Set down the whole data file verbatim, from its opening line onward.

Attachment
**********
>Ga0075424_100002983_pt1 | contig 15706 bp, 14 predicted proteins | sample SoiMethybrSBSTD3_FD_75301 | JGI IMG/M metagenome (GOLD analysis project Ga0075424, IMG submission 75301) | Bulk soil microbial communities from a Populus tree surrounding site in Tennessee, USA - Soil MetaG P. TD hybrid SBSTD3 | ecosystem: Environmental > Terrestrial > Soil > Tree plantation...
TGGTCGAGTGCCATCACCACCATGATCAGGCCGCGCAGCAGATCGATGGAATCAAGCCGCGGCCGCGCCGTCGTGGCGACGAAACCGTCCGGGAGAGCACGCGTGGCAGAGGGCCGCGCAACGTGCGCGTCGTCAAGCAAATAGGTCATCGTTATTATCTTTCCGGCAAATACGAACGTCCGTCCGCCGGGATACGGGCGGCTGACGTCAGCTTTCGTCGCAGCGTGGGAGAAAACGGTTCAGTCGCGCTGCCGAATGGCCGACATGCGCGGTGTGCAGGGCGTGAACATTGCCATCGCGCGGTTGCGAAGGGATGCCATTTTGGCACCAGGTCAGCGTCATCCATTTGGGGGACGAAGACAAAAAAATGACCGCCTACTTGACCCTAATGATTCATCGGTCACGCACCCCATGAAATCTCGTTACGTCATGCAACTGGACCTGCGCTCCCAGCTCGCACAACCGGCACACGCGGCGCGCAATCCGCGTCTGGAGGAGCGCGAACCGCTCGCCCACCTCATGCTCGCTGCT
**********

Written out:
>Ga0075424_100002983_pt1 | contig 15706 bp, 14 predicted proteins | sample SoiMethybrSBSTD3_FD_75301 | JGI IMG/M metagenome (GOLD analysis project Ga0075424, IMG submission 75301) | Bulk soil microbial communities from a Populus tree surrounding site in Tennessee, USA - Soil MetaG P. TD hybrid SBSTD3 | ecosystem: Environmental > Terrestrial > Soil > Tree plantation...
TGGTCGAGTGCCATCACCACCATGATCAGGCCGCGCAGCAGATCGATGGAATCAAGCCGCGGCCGCGCCGTCGTGGCGACGAAACCGTCCGGGAGAGCACGCGTGGCAGAGGGCCGCGCAACGTGCGCGTCGTCAAGCAAATAGGTCATCGTTATTATCTTTCCGGCAAATACGAACGTCCGTCCGCCGGGATACGGGCGGCTGACGTCAGCTTTCGTCGCAGCGTGGGAGAAAACGGTTCAGTCGCGCTGCCGAATGGCCGACATGCGCGGTGTGCAGGGCGTGAACATTGCCATCGCGCGGTTGCGAAGGGATGCCATTTTGGCACCAGGTCAGCGTCATCCATTTGGGGGACGAAGACAAAAAAATGACCGCCTACTTGACCCTAATGATTCATCGGTCACGCACCCCATGAAATCTCGTTACGTCATGCAACTGGACCTGCGCTCCCAGCTCGCACAACCGGCACACGCGGCGCGCAATCCGCGTCTGGAGGAGCGCGAACCGCTCGCCCACCTCATGCTCGCTGCT